In the case of the UK, the ICE regulations could form part of the solution to its voice deficit. From supporting employment engagement and boosting performance and productivity to improving decision-making, employee satisfaction and wellbeing – effective arrangements and instruments for voice and consultation have many proven positive implications. The report outlines a number of ways how the regulations could be reformed to better promote a collective employment voice at work.
Please find the publication here.
Who's breadwinning in Europe? A comparative Analysis of Maternal Breadwinning in Great Britain and Germany
Giselle Cory and Alfie Stirling (October 2015): Traditional ideas of gender roles and the labour market participation of women have been changing in the last decades. Moreover, trends in earnings and living costs have necessitated dual-earning in couple households. In fact, 31.4 per cent of mothers in working families across Europe are breadwinners, earning more than 50 per cent of a family’s income, as this new report by FES London and IPPR shows. However, different attitudes in family and public policies result in varying characteristics, opportunities and challenges. Policies in both countries need to keep up with these changing family structures and ensure that all families are supported to balance work and care.
The report explores trends, patterns and characteristics of maternal breadwinning in Great Britain and Germany. Furthermore, it expresses influential policy recommendations in childcare, parental leave, flexible working and taxation.
Please find the publication here.
Tax for our Times: How the Left can reinvent taxation
Daisy-Rose Srblin (Edt., July 2015): This collection of essays, published by the Friedrich-Ebert-Stiftung London and the Fabian Society, explores how the left can reimagine a tax system for modern times, more progressive, more transparent and more efficient, and helps to shape a fairer society and a more productive economy.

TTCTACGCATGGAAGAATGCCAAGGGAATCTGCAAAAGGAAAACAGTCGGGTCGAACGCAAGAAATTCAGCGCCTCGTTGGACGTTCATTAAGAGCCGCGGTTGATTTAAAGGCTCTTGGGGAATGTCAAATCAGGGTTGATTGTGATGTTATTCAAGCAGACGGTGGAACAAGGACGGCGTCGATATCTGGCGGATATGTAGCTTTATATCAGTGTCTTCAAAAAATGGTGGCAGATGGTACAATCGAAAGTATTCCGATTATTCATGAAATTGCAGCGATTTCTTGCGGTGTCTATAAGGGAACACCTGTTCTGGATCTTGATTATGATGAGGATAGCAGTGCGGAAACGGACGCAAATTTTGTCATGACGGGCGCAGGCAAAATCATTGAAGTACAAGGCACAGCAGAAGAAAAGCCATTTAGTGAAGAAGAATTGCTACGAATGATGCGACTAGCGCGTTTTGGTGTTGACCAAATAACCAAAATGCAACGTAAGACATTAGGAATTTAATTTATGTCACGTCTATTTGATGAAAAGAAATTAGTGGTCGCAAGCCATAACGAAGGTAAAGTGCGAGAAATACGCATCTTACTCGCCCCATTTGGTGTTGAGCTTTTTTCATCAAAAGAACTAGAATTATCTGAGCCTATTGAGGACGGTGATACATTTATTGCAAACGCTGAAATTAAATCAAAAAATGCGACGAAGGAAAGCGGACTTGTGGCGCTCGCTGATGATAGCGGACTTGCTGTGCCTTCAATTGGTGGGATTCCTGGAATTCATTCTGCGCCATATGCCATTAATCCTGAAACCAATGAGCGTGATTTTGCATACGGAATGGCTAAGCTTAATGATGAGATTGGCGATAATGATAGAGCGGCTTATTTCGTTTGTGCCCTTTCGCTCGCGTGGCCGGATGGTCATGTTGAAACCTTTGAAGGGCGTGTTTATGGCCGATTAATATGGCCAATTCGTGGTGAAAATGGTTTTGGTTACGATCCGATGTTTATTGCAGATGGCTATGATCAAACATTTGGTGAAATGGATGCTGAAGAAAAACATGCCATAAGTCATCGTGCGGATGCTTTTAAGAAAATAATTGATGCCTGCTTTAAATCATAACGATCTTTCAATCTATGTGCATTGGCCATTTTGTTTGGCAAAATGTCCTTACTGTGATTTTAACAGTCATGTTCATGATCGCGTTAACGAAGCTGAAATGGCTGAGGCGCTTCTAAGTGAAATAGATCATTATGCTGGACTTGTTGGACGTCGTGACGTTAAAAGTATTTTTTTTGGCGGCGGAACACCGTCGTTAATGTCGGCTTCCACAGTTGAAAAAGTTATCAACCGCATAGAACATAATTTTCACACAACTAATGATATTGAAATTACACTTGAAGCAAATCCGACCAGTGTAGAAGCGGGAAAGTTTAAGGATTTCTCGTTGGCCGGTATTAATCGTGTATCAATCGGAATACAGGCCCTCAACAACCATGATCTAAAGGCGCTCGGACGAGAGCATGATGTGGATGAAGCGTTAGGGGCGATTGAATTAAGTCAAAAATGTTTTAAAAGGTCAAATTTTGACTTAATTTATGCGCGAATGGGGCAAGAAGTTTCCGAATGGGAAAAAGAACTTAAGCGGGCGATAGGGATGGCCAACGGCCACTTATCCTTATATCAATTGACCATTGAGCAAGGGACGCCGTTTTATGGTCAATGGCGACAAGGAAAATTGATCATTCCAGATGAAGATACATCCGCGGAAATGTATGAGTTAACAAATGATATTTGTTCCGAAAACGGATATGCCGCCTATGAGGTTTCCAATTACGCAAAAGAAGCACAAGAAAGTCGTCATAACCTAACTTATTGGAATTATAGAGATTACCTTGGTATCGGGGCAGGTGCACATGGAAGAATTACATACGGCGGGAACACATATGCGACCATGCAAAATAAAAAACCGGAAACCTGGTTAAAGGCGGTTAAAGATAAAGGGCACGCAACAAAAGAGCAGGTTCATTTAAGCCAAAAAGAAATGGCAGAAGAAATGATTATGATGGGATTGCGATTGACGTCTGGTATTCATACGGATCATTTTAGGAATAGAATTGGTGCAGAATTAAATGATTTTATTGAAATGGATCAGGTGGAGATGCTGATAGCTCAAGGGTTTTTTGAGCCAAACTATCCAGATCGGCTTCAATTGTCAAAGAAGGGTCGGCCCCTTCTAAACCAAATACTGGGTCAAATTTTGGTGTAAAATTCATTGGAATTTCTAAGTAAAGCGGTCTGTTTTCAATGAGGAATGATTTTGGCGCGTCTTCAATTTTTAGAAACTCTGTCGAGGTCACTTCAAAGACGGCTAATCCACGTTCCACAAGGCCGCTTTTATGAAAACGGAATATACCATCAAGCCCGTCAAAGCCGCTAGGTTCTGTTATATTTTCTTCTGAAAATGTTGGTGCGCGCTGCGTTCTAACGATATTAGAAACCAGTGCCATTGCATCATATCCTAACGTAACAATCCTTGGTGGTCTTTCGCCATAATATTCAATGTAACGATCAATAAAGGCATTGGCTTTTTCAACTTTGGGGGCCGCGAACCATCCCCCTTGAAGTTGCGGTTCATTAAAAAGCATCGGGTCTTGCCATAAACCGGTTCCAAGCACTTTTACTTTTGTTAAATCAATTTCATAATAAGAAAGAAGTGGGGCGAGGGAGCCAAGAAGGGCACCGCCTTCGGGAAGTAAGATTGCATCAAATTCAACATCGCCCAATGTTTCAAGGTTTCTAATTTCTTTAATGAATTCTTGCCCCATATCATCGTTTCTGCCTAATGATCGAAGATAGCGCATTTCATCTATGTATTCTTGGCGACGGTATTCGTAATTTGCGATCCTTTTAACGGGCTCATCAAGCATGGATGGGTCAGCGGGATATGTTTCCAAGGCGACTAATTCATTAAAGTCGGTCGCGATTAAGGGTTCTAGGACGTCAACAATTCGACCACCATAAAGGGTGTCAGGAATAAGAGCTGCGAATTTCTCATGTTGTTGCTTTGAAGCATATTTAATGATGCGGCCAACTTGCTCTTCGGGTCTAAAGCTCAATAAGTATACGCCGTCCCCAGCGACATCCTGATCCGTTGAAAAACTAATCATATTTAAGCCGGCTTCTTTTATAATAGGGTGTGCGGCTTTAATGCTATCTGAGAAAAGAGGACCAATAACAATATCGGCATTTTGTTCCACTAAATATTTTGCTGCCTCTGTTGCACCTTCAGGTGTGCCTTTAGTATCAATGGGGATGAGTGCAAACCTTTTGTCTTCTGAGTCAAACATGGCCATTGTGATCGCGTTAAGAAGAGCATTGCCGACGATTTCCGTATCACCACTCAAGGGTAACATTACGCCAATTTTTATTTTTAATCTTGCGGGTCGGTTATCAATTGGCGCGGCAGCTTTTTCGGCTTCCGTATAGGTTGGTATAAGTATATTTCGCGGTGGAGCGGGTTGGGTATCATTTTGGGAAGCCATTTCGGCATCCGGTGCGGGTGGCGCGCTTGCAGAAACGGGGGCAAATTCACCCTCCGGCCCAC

In a globalised world, taxation is no longer an issue within national borders alone. This is why the collection draws on international comparisons throughout. Importantly, it considers how to bring the public into conversation. Tax reform should neither be locked away by politicians from public view, nor left to the expert few: it needs to be put back in the hands of many.
Please find the publication here.
Progressive Politics and the Question of English Votes for English Laws
Colin Miller (April 2015): The question of English Votes for English Laws (EVEL) presents progressives with political and constitutional challenges. This paper, published by the Friedrich-Ebert-Stiftung and Compass, is based on consultation with MPs and constitutional experts. It recommends a solution based on three elements: dealing with EVEL in an appropriate matter, implementing a deep rooted process of localism and devolution and establishing a constitutional convention that examines the complex question of the relationship between the nations, regions, local government and neighbourhoods and the replacement of the House of Lords with a House of Nations and Regions.
Please find the publication here.